I don’t have to have a daughter to recognize that gender equity is long overdue and still a long ways away. I don’t have to be a member of an underrepresented group, or teach at a minority-serving institution, to recognize that we need to fix many kinds of ethnic-based inequities. White guys are a smallish fraction of the US population, and our fraction is shrinking. If we want to have more scientists, and have the best ones, then we’ve got to bring everybody into the fold. If you can’t get on board with that, well, I just can’t even.
So, let’s agree that we need more scientists, especially women and people from underrepresented groups. What’s the biggest bottleneck, the biggest challenge? What do we do?
The obvious starting point is to take action within our own milieu. In your university. In your kid’s school district. In your family. In your laboratory. In your professional society. In your editorial board. In your colloquium schedule. That’s the start.
But we’re not going to get anywhere unless we have enough college students coming to us who want to become scientists.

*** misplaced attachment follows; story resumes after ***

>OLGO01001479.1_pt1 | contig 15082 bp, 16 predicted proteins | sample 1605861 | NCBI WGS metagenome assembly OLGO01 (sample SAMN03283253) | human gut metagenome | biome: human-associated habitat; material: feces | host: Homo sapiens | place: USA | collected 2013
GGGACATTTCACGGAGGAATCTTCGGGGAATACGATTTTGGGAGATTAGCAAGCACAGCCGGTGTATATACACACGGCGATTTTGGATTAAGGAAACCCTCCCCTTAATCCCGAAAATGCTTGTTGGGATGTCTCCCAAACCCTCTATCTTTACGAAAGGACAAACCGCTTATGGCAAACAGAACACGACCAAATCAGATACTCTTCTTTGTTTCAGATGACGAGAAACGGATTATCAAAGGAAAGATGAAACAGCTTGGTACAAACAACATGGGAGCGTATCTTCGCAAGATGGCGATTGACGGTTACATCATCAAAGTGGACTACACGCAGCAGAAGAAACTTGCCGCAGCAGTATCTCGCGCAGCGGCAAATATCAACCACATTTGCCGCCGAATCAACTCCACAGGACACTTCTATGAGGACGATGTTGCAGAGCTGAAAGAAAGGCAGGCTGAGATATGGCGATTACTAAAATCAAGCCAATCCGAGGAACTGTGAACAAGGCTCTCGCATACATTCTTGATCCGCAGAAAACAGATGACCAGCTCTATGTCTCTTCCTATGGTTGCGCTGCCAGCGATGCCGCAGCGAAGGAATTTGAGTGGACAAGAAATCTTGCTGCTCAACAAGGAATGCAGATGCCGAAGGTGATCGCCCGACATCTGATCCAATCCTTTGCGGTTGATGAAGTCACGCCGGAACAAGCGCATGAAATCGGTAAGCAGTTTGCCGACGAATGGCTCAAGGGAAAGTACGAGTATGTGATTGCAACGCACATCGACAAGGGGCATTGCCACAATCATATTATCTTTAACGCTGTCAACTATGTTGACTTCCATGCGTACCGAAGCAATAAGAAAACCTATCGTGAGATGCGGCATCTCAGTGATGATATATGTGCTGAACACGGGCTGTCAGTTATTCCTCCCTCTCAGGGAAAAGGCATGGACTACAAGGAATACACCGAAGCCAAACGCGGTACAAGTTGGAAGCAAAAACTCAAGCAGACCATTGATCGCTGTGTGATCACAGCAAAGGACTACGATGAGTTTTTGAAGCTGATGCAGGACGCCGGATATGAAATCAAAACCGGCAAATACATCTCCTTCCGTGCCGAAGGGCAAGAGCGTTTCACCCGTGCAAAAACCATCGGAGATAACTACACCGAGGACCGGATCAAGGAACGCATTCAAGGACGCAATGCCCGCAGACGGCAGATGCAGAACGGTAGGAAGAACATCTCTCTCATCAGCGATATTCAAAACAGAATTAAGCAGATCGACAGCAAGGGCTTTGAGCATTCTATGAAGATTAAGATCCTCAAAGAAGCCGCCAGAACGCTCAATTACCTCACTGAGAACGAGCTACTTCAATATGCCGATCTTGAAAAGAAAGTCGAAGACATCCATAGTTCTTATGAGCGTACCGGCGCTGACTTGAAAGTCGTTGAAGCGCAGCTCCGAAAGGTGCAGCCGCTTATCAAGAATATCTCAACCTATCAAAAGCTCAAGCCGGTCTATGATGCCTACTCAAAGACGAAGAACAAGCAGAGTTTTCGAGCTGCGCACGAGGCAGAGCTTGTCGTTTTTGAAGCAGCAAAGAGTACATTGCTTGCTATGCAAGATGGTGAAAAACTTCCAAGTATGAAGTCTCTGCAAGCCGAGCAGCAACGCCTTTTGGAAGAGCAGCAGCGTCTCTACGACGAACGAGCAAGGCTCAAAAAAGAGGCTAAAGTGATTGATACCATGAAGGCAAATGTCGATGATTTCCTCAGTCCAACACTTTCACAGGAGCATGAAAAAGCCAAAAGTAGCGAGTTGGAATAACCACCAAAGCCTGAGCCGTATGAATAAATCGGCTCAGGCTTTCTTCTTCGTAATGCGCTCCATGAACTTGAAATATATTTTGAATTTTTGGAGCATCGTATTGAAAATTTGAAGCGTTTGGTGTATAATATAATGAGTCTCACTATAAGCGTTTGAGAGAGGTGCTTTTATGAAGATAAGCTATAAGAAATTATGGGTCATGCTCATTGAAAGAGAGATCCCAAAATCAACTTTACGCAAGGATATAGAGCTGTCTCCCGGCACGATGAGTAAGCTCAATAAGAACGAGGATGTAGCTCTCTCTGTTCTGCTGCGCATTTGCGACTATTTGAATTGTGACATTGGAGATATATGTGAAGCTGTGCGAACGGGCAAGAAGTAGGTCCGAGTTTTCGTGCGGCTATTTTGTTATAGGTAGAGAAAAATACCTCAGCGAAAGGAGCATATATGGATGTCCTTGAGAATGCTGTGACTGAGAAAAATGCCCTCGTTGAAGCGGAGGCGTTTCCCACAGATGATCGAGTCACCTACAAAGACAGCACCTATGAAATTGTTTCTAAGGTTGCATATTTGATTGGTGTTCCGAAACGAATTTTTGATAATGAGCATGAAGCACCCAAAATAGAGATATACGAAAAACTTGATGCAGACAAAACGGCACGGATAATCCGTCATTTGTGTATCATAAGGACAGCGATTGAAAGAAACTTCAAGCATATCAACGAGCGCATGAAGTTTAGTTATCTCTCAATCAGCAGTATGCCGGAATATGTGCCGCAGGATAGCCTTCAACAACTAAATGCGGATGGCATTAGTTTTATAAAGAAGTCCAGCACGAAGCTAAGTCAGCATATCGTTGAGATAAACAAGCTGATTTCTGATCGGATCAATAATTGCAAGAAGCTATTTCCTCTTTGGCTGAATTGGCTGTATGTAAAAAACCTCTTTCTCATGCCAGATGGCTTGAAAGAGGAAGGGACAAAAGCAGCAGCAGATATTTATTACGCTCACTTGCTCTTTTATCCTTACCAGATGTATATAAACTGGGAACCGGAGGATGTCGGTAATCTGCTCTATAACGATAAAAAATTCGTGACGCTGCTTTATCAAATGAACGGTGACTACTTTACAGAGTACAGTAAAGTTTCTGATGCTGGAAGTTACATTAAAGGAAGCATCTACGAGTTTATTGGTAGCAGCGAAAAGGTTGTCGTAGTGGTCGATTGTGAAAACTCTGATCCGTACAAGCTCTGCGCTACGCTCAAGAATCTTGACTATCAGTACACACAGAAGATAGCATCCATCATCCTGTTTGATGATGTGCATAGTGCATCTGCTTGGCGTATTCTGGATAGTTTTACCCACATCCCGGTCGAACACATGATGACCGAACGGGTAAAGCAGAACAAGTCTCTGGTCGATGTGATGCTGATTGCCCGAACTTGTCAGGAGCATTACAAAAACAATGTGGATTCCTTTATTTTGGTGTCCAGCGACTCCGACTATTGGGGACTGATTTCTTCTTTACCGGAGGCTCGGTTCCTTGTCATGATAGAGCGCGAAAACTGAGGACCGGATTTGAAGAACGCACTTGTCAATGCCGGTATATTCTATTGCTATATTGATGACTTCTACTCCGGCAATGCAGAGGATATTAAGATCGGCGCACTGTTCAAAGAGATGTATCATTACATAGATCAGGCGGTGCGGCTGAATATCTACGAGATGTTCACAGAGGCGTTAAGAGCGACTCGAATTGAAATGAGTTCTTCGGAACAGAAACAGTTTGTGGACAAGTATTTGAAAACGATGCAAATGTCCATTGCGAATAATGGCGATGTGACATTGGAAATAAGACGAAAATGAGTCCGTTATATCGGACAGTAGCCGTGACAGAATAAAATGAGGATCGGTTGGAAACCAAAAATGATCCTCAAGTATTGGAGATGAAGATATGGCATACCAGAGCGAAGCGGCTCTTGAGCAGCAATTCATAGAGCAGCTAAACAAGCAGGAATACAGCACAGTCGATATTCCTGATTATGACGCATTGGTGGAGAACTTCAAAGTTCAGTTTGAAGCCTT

The talent pool is incredibly deep, but the interest pool is shallow. NSF and NIH are trying really really hard to support and sustain the smallish fraction of students from underrepresented groups who are STEM majors. Many summer undergraduate research programs (REU) are overwhelmed with applications but don’t even get enough applicants from underrepresented groups to meet the expected benchmarks for representation. All over the USA, REU programs are fighting over a too-small number of minority REU applicants. The problem isn’t the opportunities for college students, it’s that there aren’t enough students who are prepared to take advantage of those opportunities. (And, it’s sometimes difficult to get them to take these chances when they are presented.)